Good-Natured Nova Scotia

Water’s edge: The picturesque town of Lunenburg is located on Nova Scotia’s South Shore.

Water’s edge: The picturesque town of Lunenburg is located on Nova Scotia’s South Shore.

Peggy's Cove

Water’s edge: The picturesque town of Lunenburg is located on Nova Scotia’s South Shore.

City by the sea Downtown Halifax offers a cosmopolitan vibe, while the soothing sight of sailboats keeps the mood tranquil.

The Art Gallery of Nova Scotia.

Intoxicating views One of many fine wineries in the Annapolis Valley, the 35-acre Gaspereau Vineyards has offered estate-grown and limited-edition wines since 2004.

Vacations are supposed to be a break from the rush of daily life, a time to relax and put aside your cares. However, let’s face it, in our tech-heavy world, it’s pretty easy to take it all with you. If your getaways have come to mean relocating your iPad, laptop and cell phone to a sunnier climate, Nova Scotia may be just the escape you need. A trip to this Canadian province offers more than fresh scenery, it invites you to try on another lifestyle.

There’s no hint of hurry in Nova Scotia’s quaint Euro-style towns and old-world coastal villages, which are set amid wide-open landscapes and bordered by lapping shorelines peppered with lighthouses. These serene scenes will entice you to put down your cell phone, forget your agenda and unwind. You can spend your entire trip in a single charming town, or rent a car (or ferry over your own) and meander along the highway to take in a few of the province’s destinations.

The capital city of Halifax offers the closest thing you’ll find to hustle and bustle. Take a self-guided walking tour of the historic downtown. Architecture buffs will enjoy the gothic buildings and brightly painted houses. Classic structures, including St. Paul’s church, which dates to 1750, and the multi-gabled Halifax City Hall, built in 1887, are fine examples of the old world architecture found in England and France, homelands of the early settlers. You can stroll to the seaport, where rows of colorful ships are docked, awaiting chartered sails. There are boutiques to browse, some featuring handmade jewelry and pottery from local artists. Visit Nova Scotia Crystal and watch craftsman fashion sparkling glassware—you can take home a piece etched with a pattern drawn from the province’s landscape.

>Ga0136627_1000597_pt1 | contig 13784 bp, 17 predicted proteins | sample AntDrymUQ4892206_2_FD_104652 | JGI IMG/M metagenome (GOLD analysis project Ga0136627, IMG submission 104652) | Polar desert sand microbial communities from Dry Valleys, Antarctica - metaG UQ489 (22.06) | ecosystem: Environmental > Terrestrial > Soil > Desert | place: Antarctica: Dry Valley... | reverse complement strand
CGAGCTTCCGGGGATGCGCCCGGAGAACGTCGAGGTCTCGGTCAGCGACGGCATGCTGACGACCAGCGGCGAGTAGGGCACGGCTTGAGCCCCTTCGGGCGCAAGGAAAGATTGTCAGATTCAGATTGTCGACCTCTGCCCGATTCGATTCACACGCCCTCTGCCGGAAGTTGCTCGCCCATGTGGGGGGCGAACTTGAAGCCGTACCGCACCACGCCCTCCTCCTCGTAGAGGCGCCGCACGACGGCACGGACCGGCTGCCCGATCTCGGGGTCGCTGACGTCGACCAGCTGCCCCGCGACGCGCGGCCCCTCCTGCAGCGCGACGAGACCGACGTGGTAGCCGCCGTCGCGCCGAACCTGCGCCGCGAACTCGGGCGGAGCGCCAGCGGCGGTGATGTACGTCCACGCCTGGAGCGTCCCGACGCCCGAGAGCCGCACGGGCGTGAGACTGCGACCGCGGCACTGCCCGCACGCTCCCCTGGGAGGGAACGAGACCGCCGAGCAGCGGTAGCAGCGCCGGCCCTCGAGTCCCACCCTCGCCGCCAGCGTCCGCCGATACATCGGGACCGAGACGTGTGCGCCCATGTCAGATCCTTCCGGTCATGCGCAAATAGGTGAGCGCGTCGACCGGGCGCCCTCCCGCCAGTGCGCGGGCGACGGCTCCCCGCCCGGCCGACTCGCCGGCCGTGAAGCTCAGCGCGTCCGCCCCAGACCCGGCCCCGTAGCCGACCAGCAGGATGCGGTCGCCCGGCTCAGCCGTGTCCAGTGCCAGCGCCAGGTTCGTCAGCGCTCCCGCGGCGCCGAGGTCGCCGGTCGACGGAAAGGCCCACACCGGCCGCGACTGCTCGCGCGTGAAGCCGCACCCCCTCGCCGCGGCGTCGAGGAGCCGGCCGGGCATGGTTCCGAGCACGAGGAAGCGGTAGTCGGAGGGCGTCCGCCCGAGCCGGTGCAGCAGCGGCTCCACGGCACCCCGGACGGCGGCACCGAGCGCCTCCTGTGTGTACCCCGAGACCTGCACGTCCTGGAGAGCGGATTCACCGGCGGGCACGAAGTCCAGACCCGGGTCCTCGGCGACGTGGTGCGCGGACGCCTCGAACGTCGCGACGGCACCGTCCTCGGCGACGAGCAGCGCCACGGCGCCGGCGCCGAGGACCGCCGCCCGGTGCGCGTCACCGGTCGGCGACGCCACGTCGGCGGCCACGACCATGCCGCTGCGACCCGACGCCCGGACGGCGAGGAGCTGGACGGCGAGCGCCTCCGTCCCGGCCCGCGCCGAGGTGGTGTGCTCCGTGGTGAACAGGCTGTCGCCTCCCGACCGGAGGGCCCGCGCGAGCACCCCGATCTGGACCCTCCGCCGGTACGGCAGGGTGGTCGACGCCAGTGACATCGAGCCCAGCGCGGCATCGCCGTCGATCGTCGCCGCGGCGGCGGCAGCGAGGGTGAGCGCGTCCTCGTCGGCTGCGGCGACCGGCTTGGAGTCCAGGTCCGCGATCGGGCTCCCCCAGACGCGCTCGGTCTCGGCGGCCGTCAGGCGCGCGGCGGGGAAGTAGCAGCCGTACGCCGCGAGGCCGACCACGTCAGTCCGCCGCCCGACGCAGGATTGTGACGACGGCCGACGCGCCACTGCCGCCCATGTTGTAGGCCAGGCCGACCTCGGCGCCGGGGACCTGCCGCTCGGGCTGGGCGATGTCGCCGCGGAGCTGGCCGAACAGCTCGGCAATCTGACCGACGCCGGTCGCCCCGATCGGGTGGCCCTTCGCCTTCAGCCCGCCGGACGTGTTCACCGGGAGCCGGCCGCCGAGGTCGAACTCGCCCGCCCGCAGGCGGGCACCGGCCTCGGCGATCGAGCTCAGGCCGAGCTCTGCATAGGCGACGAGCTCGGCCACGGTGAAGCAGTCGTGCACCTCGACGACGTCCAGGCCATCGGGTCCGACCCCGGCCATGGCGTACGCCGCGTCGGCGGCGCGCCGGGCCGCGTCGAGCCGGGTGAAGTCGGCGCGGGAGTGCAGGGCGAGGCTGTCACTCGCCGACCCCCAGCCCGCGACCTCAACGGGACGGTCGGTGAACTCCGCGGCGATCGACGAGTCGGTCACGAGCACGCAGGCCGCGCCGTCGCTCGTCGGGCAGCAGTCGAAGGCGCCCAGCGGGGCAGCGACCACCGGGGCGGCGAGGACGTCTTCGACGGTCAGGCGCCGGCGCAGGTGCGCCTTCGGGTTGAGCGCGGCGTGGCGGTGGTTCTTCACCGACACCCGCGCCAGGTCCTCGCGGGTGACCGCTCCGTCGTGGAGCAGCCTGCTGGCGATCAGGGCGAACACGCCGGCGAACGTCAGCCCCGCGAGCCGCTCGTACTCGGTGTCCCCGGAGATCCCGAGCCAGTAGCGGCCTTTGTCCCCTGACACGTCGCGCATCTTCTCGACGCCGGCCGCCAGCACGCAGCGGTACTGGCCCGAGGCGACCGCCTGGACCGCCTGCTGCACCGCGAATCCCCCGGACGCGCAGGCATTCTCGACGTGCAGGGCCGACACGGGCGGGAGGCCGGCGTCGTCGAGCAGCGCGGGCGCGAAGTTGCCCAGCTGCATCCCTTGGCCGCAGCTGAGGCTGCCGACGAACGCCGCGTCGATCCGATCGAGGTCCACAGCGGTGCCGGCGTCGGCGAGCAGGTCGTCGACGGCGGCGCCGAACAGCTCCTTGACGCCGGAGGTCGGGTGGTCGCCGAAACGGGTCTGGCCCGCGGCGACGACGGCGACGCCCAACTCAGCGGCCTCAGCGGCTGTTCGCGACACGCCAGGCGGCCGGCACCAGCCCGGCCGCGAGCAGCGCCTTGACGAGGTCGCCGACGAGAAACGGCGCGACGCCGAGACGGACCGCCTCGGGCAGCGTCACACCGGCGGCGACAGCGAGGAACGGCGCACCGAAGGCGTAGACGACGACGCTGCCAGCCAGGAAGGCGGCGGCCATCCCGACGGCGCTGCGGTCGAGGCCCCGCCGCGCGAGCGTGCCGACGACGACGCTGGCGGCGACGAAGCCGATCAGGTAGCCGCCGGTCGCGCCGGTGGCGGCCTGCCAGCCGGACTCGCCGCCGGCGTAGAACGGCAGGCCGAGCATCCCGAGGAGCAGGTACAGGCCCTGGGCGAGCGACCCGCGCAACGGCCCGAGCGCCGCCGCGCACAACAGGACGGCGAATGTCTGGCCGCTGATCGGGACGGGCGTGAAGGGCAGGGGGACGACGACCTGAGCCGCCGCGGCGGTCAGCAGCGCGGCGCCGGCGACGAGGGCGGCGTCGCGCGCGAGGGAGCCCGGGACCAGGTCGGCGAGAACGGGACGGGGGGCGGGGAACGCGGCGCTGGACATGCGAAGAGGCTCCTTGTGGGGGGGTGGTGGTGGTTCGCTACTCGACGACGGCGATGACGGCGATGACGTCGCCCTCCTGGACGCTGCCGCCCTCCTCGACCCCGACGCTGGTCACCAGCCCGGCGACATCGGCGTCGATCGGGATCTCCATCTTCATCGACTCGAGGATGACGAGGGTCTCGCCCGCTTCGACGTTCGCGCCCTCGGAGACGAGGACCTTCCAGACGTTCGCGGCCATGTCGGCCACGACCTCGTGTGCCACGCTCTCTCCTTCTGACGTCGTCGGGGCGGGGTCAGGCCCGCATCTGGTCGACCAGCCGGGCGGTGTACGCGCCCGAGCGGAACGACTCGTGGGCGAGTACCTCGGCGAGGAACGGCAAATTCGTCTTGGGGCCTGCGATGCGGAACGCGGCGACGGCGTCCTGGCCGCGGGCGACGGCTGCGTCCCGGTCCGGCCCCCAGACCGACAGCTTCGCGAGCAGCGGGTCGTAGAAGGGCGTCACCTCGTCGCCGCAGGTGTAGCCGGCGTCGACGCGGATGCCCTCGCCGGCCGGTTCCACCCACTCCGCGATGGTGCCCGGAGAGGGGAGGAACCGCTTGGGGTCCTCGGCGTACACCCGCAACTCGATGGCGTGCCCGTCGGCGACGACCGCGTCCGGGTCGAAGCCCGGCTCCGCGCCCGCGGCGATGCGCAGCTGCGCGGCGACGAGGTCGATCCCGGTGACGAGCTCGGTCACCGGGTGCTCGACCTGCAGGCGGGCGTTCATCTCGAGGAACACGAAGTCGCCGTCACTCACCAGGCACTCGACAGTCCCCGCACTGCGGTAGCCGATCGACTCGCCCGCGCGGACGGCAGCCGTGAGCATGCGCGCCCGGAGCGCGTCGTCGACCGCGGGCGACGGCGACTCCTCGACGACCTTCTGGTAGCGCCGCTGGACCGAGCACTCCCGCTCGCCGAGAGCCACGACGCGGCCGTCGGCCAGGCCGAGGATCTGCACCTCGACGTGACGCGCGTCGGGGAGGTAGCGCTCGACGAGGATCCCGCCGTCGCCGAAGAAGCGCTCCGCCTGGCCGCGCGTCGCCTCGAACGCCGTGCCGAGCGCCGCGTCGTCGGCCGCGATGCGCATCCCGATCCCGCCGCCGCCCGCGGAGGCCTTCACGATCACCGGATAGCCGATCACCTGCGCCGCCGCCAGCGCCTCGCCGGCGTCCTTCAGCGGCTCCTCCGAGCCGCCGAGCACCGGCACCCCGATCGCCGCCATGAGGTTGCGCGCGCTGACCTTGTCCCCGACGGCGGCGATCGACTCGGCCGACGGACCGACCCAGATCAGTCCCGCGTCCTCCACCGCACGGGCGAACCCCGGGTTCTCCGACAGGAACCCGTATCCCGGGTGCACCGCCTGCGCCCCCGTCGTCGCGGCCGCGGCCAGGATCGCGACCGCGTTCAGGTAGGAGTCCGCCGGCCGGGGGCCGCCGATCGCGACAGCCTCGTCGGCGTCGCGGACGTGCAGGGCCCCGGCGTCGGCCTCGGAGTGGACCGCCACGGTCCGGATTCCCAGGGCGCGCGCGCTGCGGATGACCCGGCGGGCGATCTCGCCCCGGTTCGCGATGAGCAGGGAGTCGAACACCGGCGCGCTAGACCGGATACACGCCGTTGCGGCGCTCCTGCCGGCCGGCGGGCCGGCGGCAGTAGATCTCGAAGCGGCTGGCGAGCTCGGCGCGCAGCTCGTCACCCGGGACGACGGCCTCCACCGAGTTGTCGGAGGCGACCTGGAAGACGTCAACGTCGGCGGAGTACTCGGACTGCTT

Make time to see the Art Gallery of Nova Scotia, where changing exhibits showcase Canadian contemporary, historical and folk-art works. The permanent collection consists of more than 15,000 objects housed in two buildings that span 90,000 square feet.

If you’re more historian than art buff—or romantic—check out the Maritime Museum of the Atlantic’s exhibit of artifacts from the Titanic. You won’t leave with the warm fuzzies the movie conjured (let’s just say some of the the exhibit is sobering—it was a shipwreck, after all), but you will see examples of the luxury liner’s opulence—such as the lavishly carved paneling, one of the ship’s few surviving deck chairs, and a transcript of the distress calls.
When you work up an appetite, there is lots of maritime cuisine in store. At the Five Fisherman, steps off the seaport, you can soak up local color in the circa 1816 building, originally a church, while enjoying a diverse menu that includes lobster and a bountiful mussel bar.

Spend the night at the Prince George Hotel. It’s central to all, has 203 guest rooms and is even pet friendly. (Prince George Hotel, starting at $150,

From Halifax, head toward the Annapolis Valley­, where the climate and location—sandwiched between two mountain ranges—yield fertile ground for orchards and vineyards. There are more than a half-dozen boutique wineries on this route, each offering its own unique varieties. Stop for a tour and tasting and, of course, take a few bottles home.

Teetotalers may want to forgo the wineries and head to the orchards to spend the afternoon picking apples or blueberries. Pay a visit to the Tangled Gardens in Grand Pre for more treats courtesy of the land. Here, the owners have been bringing the farm to the table in the form of herb-enhanced jellies and vinegars for two decades. Walk the fragrant garden, then peruse the shop for take-home goodies.